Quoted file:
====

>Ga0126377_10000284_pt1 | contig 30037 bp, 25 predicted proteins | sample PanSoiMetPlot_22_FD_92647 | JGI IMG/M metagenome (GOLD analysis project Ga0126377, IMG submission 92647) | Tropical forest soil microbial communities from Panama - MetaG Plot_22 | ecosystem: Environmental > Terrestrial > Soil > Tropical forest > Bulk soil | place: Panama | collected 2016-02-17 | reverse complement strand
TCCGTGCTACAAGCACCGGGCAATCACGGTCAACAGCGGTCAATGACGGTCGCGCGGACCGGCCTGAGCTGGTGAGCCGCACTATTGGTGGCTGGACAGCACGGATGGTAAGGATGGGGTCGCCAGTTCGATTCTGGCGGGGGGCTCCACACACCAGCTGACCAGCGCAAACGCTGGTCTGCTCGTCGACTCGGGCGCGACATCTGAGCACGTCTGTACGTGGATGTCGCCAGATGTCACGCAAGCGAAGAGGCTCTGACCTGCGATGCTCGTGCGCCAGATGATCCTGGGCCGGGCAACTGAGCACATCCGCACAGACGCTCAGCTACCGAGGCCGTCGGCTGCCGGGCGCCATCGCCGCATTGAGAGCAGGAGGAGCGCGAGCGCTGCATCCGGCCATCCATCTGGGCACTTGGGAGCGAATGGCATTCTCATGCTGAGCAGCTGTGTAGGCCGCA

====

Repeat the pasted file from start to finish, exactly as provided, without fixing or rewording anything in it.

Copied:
>Ga0126377_10000284_pt1 | contig 30037 bp, 25 predicted proteins | sample PanSoiMetPlot_22_FD_92647 | JGI IMG/M metagenome (GOLD analysis project Ga0126377, IMG submission 92647) | Tropical forest soil microbial communities from Panama - MetaG Plot_22 | ecosystem: Environmental > Terrestrial > Soil > Tropical forest > Bulk soil | place: Panama | collected 2016-02-17 | reverse complement strand
TCCGTGCTACAAGCACCGGGCAATCACGGTCAACAGCGGTCAATGACGGTCGCGCGGACCGGCCTGAGCTGGTGAGCCGCACTATTGGTGGCTGGACAGCACGGATGGTAAGGATGGGGTCGCCAGTTCGATTCTGGCGGGGGGCTCCACACACCAGCTGACCAGCGCAAACGCTGGTCTGCTCGTCGACTCGGGCGCGACATCTGAGCACGTCTGTACGTGGATGTCGCCAGATGTCACGCAAGCGAAGAGGCTCTGACCTGCGATGCTCGTGCGCCAGATGATCCTGGGCCGGGCAACTGAGCACATCCGCACAGACGCTCAGCTACCGAGGCCGTCGGCTGCCGGGCGCCATCGCCGCATTGAGAGCAGGAGGAGCGCGAGCGCTGCATCCGGCCATCCATCTGGGCACTTGGGAGCGAATGGCATTCTCATGCTGAGCAGCTGTGTAGGCCGCA